A twinge in my back has become a rather large and inconvenient pain, so tonight’s planned dyeing session instead became a sort of forlorn inventory taking of my newly delivered dyestuff.
This is alum, considered an excellent mordant for beginners and just in general. It isn’t too expensive and is generally regarded as the safest mordant to use. Medieval alum were double salts of aluminum such as potassium aluminum sulfate. This is what I have here – Potassium Alum. There’s a modern alum (plain aluminium sulfate) resulting from processing bauxite (or aluminium in its raw state) but the further purification with potassium yields an aluminum sulfate with fewer impurities, especially iron which could dull (sadden) the color on your fibre.
Next is Cochineal, they use this stuff with food too to give red/pink colour. Cochineal dye was introduced into Europe in the 16th century by Spanish explorers from South and Central America. It is crushed up bits of a female scale insect (Dactylopius coccus) which lives off prickly pear cacti. It’s fascinating stuff, sort of silver grey bits – if I saw them without knowing what they were I might just assume them to be a funny sort of seed in this form. I’ll take another picture in natural light when I start to use them.
Ferrous sulphate, a lovely green substance with the metallic tang you expect from iron when mixed with hot water. This is used to dull or sadden colours. It’s a choice whether or not you use it, really depends on what you want – as a general rule avoid if you want vibrant, bright colours.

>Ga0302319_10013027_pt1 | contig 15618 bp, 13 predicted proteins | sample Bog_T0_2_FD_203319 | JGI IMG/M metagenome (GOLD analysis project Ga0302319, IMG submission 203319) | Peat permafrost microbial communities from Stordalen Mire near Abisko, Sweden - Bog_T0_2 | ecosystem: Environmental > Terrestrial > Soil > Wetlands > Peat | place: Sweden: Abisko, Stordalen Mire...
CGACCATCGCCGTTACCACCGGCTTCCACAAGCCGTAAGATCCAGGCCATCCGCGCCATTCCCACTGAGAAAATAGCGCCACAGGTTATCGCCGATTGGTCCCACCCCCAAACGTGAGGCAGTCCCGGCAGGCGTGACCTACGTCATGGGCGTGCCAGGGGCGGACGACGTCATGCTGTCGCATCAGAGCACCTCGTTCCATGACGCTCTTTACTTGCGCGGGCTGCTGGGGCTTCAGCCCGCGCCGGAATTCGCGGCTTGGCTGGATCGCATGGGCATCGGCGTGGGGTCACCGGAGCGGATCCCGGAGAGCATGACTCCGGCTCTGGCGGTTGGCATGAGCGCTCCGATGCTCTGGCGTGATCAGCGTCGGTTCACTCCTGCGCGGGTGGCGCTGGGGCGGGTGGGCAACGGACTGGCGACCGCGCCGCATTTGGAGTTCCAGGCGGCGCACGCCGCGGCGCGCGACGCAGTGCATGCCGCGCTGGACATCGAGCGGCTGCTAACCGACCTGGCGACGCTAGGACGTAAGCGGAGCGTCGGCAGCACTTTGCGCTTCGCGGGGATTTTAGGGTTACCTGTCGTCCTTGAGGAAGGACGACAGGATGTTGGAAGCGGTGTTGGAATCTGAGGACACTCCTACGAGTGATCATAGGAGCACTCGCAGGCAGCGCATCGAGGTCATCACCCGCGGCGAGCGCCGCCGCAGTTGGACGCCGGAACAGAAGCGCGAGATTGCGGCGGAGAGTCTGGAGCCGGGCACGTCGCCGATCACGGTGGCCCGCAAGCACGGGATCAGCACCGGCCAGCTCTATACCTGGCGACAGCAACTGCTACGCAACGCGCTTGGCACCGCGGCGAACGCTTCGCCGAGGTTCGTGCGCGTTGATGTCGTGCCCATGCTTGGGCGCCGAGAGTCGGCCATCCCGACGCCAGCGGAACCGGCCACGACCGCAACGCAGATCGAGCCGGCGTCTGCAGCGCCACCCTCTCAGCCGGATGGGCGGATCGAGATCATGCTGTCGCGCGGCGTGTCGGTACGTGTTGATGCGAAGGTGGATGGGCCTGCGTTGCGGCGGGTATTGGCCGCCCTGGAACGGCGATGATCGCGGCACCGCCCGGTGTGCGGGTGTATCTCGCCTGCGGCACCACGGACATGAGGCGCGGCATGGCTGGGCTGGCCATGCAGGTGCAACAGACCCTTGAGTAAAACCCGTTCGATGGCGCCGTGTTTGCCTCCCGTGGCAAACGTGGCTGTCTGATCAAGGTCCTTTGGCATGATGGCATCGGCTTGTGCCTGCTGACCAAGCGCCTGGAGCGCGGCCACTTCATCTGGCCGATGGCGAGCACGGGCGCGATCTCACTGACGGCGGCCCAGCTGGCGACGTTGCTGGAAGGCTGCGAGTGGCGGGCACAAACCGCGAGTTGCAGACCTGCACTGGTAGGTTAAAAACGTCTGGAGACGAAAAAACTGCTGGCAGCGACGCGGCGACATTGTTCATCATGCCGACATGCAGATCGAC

This one is dried madder root (Rubia Tinctora). Madder is used to get red, pinks and oranges, depending on water quality, time of harvest, soil type etc . It’s a go to dye for anyone starting with historical natural dyes because there’s proof of its being used as far back as the ancient Egyptians. I’ve read about being used to colour nails (as a paste) and being fed to animals to colour wool/talons/hooves but I need to do more research. Madder, woad and weld are all known to have been used in Iron age Ireland.
Ah, the famous Woad, supposed to be what celts painted themselves blue with. It comes from a perennial plant, Isatis tinctoria which is in the brassicae family and looks a bit like spinach. The colour comes from the leaves and I opted for extract for this one. It’s bluer in the packet and has a strong smell. This one is going to be interesting, but I’ll keep the why so for a later post.
This one is Weld, a biennial plant (Reseda luteola) which again has strong historical use from ancient times. It dyes a strong bright yellow but water quality matters a lot. It appears to have been one of the more commonly used colours in Ireland.
Last in this bunch is logwood, another South American import first seen in Medieval Europe in the 1500s. Logwood is taken from the heartwood of Haematoxylon campecianum and dyes purple/grey/black shades.